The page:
Fidel Castro has apparently taken an interest in Beloit College's annual "mindset list" designed to help professors (in a humorous way) reflect on the experiences they and their new students don't share. The college released this year's list last week. Beloit officials were surprised to learn that the list was cited in a column by the Cuban leader, who took the list quite seriously. After citing some of the items on the list, Castro writes: "I was stunned to realize to what extent education could be distorted and prostituted in a country with more than 8 000 nuclear weapons and the most powerful means of war in the whole world."
Higher Education Quick Takes
The proportion of new faculty members at medical schools and academic medical centers who are hired on the tenure track has fallen to 25 percent, down from 46 percent in 1984, according to new data in Analysis in Brief, a publication of the Association of American Medical Colleges. The research found that the decline is not from academic medical centers dropping tenure altogether -- only a small number lack tenure systems and that number hasn't grown -- but from institutions increasing hiring off the tenure track.
The day some thought would never come has finally been set. After years of delays, methodology changes and griping about the delays and methodology changes, the National Research Council announced Monday that its rankings of doctoral programs would be released to the public on Sept. 28. Institutions will receive information about their programs in advance of the public release.
Connecticut's attorney general, Richard Blumenthal, announced that he is joining a suit by Wesleyan University against Thomas Kannam, the university's former investment officer. A statement from Blumenthal said that Kannam used Wesleyan funds to do work for private firms to which he had financial ties -- in violation of university rules. Further, the suit charges that Kannam billed the university for trips -- one to the Super Bowl, one to Britain for his entire family -- that had no connection to university business. The attorney general's suit charges that these actions, on which Inside Higher Ed reported in January, violate state law. A lawyer for Kannam told Bloomberg: "Alumni, faculty and students should also be distressed that the university’s leadership has chosen to spend thousands of dollars in legal fees on a case that will ultimately produce million-dollar counterclaims against the school by those whose reputations have been severely injured by Wesleyan’s reckless allegations.”
A federal judge issued a preliminary injunction Monday barring new federal support for stem cell research under the rules issued by the Obama administration, Reuters reported. A lawsuit challenging the rules says that they permit the destruction of human embryos, in violation of federal law.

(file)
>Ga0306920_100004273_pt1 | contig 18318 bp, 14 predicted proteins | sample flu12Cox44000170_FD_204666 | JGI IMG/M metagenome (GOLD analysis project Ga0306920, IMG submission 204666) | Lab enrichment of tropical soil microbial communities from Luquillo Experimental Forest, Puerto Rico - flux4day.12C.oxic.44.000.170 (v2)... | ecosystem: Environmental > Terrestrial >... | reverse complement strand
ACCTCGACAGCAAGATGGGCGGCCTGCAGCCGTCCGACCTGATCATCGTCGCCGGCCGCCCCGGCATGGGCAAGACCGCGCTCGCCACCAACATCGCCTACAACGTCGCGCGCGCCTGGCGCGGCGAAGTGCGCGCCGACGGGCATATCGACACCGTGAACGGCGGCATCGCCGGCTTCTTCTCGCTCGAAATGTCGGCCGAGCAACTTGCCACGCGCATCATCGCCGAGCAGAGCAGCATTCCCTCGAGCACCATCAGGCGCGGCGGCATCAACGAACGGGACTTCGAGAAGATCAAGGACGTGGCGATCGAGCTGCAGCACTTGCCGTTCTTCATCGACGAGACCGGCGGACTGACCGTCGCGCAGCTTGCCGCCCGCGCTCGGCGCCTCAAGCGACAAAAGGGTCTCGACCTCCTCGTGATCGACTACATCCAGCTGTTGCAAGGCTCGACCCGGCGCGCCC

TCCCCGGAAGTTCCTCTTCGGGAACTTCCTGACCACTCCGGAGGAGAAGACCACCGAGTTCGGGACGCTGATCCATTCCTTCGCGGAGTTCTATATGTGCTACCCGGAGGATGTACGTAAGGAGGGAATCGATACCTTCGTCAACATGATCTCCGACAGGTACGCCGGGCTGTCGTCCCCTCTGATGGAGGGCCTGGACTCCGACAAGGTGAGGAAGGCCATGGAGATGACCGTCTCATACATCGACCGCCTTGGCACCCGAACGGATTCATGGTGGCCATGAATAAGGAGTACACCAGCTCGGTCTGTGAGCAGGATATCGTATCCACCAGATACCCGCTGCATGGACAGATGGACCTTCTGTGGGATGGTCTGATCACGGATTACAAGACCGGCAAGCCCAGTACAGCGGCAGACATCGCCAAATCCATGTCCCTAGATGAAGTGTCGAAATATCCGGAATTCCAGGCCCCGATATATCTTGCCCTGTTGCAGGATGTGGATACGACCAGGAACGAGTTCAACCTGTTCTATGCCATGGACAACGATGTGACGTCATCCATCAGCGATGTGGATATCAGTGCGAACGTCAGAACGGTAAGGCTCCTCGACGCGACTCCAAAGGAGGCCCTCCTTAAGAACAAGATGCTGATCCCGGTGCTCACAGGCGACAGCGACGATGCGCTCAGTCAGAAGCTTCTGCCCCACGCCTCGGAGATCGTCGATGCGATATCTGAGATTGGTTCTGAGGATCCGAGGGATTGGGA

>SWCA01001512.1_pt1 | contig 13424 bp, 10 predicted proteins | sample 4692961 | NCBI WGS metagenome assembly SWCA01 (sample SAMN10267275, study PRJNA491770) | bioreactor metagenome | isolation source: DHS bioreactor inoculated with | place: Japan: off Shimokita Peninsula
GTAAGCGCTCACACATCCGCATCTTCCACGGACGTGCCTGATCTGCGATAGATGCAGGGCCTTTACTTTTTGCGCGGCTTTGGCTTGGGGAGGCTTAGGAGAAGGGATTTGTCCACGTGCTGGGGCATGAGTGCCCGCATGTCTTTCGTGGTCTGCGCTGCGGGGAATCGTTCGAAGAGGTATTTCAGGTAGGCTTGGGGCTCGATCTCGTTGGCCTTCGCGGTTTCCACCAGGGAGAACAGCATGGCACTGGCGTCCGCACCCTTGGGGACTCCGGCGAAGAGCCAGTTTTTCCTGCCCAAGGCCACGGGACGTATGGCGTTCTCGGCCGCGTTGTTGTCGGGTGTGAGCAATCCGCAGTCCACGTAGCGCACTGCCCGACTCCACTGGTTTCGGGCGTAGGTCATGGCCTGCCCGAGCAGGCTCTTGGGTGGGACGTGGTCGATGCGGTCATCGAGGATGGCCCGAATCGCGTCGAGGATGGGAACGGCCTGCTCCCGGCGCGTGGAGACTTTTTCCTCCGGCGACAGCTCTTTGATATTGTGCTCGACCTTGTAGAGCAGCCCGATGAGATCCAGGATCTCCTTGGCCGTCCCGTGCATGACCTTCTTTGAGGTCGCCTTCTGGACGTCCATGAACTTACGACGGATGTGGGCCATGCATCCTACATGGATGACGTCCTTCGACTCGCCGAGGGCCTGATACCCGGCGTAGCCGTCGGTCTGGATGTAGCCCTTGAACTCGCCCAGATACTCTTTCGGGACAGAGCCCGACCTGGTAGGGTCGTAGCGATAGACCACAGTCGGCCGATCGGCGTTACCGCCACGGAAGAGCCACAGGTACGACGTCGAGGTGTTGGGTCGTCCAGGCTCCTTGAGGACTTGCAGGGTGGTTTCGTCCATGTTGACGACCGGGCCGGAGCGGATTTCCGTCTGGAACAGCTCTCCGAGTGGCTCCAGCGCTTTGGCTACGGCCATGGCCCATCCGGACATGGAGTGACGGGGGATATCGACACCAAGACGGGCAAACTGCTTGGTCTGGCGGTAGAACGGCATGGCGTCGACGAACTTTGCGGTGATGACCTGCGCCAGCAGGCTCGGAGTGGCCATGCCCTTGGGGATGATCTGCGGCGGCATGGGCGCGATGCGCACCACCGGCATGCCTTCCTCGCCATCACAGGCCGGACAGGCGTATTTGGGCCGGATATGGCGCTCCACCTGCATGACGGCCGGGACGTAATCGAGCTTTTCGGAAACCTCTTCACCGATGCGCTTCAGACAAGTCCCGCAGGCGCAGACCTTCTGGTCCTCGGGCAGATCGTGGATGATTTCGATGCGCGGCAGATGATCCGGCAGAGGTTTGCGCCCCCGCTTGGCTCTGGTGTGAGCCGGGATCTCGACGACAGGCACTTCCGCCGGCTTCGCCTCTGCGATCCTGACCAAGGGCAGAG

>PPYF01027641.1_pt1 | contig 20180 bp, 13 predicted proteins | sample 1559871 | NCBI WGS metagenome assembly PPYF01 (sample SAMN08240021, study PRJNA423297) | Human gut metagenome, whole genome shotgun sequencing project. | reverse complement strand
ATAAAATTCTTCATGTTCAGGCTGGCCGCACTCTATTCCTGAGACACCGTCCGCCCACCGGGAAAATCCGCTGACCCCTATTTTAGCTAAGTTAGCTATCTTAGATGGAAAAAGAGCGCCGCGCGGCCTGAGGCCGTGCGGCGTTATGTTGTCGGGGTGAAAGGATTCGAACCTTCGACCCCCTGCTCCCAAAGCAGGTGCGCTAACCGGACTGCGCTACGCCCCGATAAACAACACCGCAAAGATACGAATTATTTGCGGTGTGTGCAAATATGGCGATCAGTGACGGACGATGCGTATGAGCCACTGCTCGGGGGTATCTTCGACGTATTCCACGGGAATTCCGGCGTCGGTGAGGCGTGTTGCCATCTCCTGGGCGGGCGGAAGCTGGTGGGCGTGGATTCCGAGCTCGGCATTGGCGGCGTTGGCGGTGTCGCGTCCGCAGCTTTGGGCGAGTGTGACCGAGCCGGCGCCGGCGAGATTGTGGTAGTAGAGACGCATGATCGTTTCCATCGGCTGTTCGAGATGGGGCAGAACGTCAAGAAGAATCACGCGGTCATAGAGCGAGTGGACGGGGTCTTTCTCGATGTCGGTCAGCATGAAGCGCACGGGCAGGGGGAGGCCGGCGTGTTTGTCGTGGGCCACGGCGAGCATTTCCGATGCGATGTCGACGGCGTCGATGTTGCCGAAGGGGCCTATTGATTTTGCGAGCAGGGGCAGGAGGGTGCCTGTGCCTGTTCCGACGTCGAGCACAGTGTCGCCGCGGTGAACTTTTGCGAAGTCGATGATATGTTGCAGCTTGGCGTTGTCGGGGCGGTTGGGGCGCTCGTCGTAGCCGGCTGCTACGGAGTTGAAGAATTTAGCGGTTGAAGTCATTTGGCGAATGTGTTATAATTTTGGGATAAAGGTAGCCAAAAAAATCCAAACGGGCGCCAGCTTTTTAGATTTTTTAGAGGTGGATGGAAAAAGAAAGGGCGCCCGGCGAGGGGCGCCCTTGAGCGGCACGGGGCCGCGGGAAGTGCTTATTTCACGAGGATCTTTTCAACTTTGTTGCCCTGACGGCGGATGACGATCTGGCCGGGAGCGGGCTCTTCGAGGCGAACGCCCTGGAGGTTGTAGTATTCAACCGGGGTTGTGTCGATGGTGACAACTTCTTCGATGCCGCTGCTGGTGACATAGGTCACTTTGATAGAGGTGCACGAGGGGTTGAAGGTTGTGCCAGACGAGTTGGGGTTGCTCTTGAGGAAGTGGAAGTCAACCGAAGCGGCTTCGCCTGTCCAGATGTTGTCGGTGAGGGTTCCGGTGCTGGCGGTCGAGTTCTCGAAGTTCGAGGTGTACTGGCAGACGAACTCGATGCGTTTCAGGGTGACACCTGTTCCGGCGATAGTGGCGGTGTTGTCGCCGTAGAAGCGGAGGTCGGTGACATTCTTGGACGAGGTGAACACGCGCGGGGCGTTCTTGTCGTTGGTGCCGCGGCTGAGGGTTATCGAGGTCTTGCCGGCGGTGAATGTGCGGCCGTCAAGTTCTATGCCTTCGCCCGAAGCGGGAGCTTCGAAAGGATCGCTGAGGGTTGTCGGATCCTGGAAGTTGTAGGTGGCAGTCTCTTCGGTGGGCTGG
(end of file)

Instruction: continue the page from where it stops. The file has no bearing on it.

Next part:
Would-be transfer students in California -- already frustrated by shrinking slots at many state universities -- are finding themselves in a new form of limbo, the Los Angeles Times reported. August is a time that the students can apply for spring admission to California State University campuses. This year, the university is operating the same admissions period, so students can apply. But the university says that if the state doesn't provide more money, there will be no slots for anyone to enroll in.
Non-tenure-track faculty members at Central Michigan University have voted to unionize and to affiliate with the American Federation of Teachers. The Detroit Free Press reported that 108 faculty members voted to be represented by the AFT, 20 voted to be represented by the Michigan affiliate of the National Education Association, and 35 voted not to be represented. The vote at Central Michigan is among several AFT wins for non-tenure-track faculty in Michigan this year. Adjuncts voted to form unions at Eastern Michigan and Ferris State Universities, and a new adjunct union negotiated its first contract at Western Michigan University.
The Education Department has pushed back the first meeting of its reconstituted advisory committee on accreditation. The National Advisory Committee on Institutional Quality and Integrity, which Congress scuttled in 2008 amid concerns that its work had been overly politicized by the Bush administration, was scheduled to hold its first meeting in its new form, and with a new roster of members, in September. But in a notice in today's Federal Register, the department announced that the first meeting would instead be held in December.
A right-wing group is calling on Israel's Ben Gurion University to alter its political science department -- accused by the group of being too left-leaning and not sufficiently Zionist, The Jerusalem Post reported. If the university doesn't act (and it doesn't plan to), the group is threatening to discourage donors from giving to the university. One of the department's professors -- Neve Gordon -- has been a constant target for his outspoken criticism of his country's policies. While the university has been criticized by many academics for not sufficiently defending Gordon, the university also didn't fire him -- as many critics have demanded.
Kiss-ins involving pairs of men and women wouldn't stun many American campuses, but at Stellenbosch University, a very traditional Afrikaans institution in South Africa, a kiss by two men has set off considerable debate, The Christian Science Monitor reported. The kiss involved an attempt by a gay student group to participate in a "kiss-a-thon" on campus that had been planned only for heterosexual couples. Many at the campus were stunned when the student paper, Die Matie, ran a photo of the men on the cover -- and the debate has raged ever since.